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मंगलवार, 9 अक्तूबर 2012

Ayurveda as a Solution to a Healthier Lifestyle

Ayurveda as a Solution to a Healthier Lifestyle

The word ‘ayurveda’ means the study of life. It focuses on healthy living. In a broader sense it provides guidance for prevention of a disease by establishing and maintaining balance of the life energies within us.

It is a system that believes in a collective approach towards the mind, body and soul for better living.

How many of us follow the concept of better living? The modern world has brought us loads of conveniences. We think big and dream big. We have all the possible luxuries but how often do we cherish them? We live in a highly competitive era, which sounds like this-

When I wake up
The night is gone
The lane close to me
Has awakened earlier than me

As part of my daily chores
I get into my professional attire
And rush to take the bus
All that is on my mind is work 
And just work
I eat not when I should be
But when time permits me

As each day passes
And we are bound by time
With no place for leisure
I sometimes wonder
What is it that is completely mine?

Our lives have become more stressful and complex. Dealing with mounting crises on a professional level; we do not devote time to our loved ones. This is not just my story, but holds true for all those who are out to prove our worth in this fast paced world. The resultant is life-threatening diseases occurring at an earlier age, not able to cope with stress, irritability and aggressiveness.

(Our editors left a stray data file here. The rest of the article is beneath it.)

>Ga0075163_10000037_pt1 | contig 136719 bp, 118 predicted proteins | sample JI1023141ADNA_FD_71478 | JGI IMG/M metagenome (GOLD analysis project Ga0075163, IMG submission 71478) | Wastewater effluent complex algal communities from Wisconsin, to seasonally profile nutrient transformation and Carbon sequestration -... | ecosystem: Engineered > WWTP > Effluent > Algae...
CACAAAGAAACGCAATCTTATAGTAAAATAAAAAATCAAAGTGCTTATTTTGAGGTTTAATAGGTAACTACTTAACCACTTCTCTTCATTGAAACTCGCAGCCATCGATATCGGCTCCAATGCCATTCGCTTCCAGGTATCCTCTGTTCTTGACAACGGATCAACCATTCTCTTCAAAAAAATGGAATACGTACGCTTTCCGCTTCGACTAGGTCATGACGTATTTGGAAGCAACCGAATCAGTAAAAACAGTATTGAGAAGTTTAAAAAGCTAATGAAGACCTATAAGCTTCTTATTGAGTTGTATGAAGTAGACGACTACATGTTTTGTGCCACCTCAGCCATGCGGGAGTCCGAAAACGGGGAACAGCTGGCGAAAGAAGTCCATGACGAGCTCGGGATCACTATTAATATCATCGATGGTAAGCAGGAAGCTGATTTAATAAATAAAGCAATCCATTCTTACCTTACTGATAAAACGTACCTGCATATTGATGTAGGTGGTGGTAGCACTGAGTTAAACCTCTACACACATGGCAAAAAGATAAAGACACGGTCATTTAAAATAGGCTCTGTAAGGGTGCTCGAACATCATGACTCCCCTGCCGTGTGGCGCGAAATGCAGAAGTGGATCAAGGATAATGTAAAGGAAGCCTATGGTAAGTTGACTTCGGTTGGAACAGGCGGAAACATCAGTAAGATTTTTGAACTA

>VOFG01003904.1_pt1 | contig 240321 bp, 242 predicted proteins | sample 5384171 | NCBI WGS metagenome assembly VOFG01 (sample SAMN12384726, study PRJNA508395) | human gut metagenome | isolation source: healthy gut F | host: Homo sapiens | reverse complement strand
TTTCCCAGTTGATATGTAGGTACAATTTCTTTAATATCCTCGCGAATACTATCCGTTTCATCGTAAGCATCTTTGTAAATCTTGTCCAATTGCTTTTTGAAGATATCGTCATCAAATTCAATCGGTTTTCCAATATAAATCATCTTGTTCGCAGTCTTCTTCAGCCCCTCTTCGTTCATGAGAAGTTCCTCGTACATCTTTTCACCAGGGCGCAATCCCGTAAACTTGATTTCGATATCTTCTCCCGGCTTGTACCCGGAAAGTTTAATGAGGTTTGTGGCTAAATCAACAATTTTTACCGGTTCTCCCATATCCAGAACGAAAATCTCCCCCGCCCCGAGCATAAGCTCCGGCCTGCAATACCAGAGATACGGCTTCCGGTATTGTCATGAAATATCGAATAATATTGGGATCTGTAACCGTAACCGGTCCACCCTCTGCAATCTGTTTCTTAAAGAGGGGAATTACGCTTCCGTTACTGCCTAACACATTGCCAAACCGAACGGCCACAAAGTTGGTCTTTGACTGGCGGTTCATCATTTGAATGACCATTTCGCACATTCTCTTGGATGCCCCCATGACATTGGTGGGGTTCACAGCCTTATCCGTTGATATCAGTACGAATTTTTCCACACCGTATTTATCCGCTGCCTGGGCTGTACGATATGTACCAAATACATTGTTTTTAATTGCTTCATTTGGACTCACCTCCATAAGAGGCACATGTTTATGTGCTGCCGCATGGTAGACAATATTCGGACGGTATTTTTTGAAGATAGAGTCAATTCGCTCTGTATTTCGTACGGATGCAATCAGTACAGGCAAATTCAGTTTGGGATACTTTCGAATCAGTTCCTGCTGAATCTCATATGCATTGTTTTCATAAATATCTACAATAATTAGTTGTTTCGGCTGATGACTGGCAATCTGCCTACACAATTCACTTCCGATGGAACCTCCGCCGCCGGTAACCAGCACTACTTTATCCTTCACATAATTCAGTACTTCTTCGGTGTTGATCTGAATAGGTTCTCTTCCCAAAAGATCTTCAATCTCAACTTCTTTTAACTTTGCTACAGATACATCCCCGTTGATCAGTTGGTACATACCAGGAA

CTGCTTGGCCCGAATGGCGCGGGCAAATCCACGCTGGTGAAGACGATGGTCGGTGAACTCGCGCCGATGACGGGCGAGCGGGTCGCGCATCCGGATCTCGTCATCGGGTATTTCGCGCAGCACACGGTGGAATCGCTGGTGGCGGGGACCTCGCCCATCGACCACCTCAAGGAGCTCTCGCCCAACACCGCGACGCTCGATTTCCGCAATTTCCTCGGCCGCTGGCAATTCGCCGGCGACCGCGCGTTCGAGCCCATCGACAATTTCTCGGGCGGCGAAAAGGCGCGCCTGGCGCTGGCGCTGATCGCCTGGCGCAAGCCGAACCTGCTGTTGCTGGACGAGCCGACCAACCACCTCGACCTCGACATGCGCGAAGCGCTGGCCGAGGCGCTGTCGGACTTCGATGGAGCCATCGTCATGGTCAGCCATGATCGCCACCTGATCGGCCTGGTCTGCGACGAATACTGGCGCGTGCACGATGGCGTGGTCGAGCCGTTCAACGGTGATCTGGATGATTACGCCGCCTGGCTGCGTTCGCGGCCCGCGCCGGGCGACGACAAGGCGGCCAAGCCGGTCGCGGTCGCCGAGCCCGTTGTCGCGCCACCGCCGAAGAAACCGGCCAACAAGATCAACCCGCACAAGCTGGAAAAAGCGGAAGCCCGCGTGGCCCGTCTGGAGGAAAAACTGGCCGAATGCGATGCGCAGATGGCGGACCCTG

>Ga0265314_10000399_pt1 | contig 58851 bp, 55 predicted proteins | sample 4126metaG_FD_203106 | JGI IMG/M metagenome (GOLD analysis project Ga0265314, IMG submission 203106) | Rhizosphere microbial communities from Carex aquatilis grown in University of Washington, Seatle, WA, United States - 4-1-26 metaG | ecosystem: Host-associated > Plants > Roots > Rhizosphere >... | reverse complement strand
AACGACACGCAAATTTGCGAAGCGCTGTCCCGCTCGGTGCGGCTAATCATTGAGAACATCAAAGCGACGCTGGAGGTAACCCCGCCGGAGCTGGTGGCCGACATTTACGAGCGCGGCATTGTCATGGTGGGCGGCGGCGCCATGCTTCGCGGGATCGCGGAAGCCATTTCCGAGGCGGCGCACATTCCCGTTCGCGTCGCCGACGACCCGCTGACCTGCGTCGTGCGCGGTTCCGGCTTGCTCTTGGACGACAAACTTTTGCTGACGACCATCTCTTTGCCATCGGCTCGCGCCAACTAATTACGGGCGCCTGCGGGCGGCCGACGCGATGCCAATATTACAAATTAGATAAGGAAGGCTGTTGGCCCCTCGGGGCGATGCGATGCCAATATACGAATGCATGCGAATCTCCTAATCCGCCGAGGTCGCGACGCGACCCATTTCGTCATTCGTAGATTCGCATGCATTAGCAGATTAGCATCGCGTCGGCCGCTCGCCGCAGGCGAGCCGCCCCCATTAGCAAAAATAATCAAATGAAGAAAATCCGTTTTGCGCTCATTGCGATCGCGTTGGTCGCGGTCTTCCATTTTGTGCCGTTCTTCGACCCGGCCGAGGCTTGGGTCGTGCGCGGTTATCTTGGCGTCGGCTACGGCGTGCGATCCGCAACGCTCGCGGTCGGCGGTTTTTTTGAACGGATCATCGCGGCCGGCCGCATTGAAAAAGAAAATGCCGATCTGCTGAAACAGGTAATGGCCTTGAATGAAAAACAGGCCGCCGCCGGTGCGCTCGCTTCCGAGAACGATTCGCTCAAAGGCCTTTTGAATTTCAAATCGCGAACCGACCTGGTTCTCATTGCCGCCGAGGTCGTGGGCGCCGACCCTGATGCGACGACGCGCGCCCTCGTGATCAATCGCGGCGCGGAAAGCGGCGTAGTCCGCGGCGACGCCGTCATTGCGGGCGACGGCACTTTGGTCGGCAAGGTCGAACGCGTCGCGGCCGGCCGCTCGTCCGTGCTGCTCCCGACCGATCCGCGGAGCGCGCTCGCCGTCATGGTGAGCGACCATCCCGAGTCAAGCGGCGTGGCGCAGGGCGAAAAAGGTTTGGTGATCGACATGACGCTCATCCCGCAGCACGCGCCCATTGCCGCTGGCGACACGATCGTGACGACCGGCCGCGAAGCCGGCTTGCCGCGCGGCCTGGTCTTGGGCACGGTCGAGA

Have we ever thought of seeking advice on how to live better? Escaping by blaming the lack of time is not going to make us healthier. Planning and securing our future in terms of life insurance and mediclaims is great, but it doesn’t help us be healthier either.

We need to develop a holistic approach towards life. Ayurveda can help us achieve this. It is a system of healing that has its origins in India and has evolved over 5000 years. It is based on accordance with the laws of nature. The fundamentals of Ayurveda revolve around the ‘tridosha theory’ of vata, pitta and kapha. These three universal energies regulate all natural processes on earth. It is astonishing how even ones lifestyle needs are explained in Ayurveda based on constitutional types.

Yet another concept is ‘the agni concept’. Agni, meaning fire, is that source that stimulates all the biological processes of life. It helps in the transformation of one substance into another. Ayurveda attributes the etiology of all diseases to indigestion. The key function of agni is to promote digestion. When agni is healthy within ones body, one will be physiologically active, which includes good digestion, circulation, secretion of hormones, sharpened mental faculties, etc.

As mentioned above,

I eat not when I should be
But when time permits me

In this scenario, the agni within our body becomes unhealthy. It is not ready to perform its function. This results in undigested food that forms an internal toxin, a substance called ‘ama’ in the ancient system of medicine. If proper attention is not given during this phase, then the ‘ama’ can spread throughout the body causing disease.

Ayurveda tells us that we need not wait till a disease develops within us. It gives in-depth knowledge about the pre-signs and symptoms before the development of a disease. It is human tendency not to pay heed to these minor signs because of work pressures.

Often we hear that people are prone to specific illnesses during a particular season. It is interesting to learn that seasonal guidelines are provided in this science to keep all those unwanted ailments at bay. Not only does it offer dietary specifications but also guidelines to be followed in terms of sleeping habits, exercise and type of massage oils. For instance, during summer one needs to eat sweet, bitter and unctuous foods with a cooling effect on the body. It also advises sleep during the daytime in this season, not in any others.